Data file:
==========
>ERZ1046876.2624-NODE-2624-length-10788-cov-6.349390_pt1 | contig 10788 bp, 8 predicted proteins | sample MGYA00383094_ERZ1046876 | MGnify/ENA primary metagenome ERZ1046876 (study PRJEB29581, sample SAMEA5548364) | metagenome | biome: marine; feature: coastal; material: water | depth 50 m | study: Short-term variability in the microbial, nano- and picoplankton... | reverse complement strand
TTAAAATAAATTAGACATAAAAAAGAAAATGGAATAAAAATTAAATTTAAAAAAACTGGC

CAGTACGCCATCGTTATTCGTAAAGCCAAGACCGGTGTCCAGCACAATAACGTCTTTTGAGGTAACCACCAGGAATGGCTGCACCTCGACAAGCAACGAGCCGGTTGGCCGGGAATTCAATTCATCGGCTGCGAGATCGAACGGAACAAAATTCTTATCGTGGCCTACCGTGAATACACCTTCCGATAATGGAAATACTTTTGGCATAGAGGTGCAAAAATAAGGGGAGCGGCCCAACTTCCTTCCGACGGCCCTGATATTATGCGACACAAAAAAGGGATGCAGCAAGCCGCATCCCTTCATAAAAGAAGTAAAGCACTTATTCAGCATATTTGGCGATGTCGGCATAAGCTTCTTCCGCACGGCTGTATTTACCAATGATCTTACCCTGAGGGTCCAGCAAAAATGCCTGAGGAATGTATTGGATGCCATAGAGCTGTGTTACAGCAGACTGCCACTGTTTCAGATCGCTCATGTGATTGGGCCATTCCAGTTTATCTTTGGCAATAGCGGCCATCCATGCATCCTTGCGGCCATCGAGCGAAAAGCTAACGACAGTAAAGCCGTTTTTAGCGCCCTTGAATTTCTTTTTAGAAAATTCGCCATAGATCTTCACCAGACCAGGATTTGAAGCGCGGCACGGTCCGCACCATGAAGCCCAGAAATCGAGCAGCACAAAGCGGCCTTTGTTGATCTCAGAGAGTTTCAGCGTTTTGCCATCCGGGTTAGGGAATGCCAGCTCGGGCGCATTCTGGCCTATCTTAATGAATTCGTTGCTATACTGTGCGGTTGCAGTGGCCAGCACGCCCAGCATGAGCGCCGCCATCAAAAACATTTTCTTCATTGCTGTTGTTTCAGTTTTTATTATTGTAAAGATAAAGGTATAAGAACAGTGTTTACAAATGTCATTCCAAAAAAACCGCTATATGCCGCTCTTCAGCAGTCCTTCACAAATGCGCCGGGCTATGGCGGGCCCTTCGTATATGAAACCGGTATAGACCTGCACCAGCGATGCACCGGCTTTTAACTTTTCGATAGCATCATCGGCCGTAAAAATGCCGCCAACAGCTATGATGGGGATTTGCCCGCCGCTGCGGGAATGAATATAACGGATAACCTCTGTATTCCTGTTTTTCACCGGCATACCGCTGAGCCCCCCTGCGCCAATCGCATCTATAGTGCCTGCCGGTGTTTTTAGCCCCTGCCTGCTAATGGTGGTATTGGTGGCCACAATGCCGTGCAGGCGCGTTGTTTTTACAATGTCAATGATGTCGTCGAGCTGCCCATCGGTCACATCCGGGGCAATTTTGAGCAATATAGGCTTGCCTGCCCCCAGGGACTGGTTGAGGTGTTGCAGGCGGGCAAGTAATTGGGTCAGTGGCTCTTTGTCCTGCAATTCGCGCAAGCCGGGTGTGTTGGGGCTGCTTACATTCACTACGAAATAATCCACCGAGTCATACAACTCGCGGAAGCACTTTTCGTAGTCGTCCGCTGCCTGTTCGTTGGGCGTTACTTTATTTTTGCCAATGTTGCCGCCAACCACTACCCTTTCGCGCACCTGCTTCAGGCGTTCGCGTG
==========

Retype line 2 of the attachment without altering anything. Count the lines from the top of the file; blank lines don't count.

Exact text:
TTAAAATAAATTAGACATAAAAAAGAAAATGGAATAAAAATTAAATTTAAAAAAACTGGC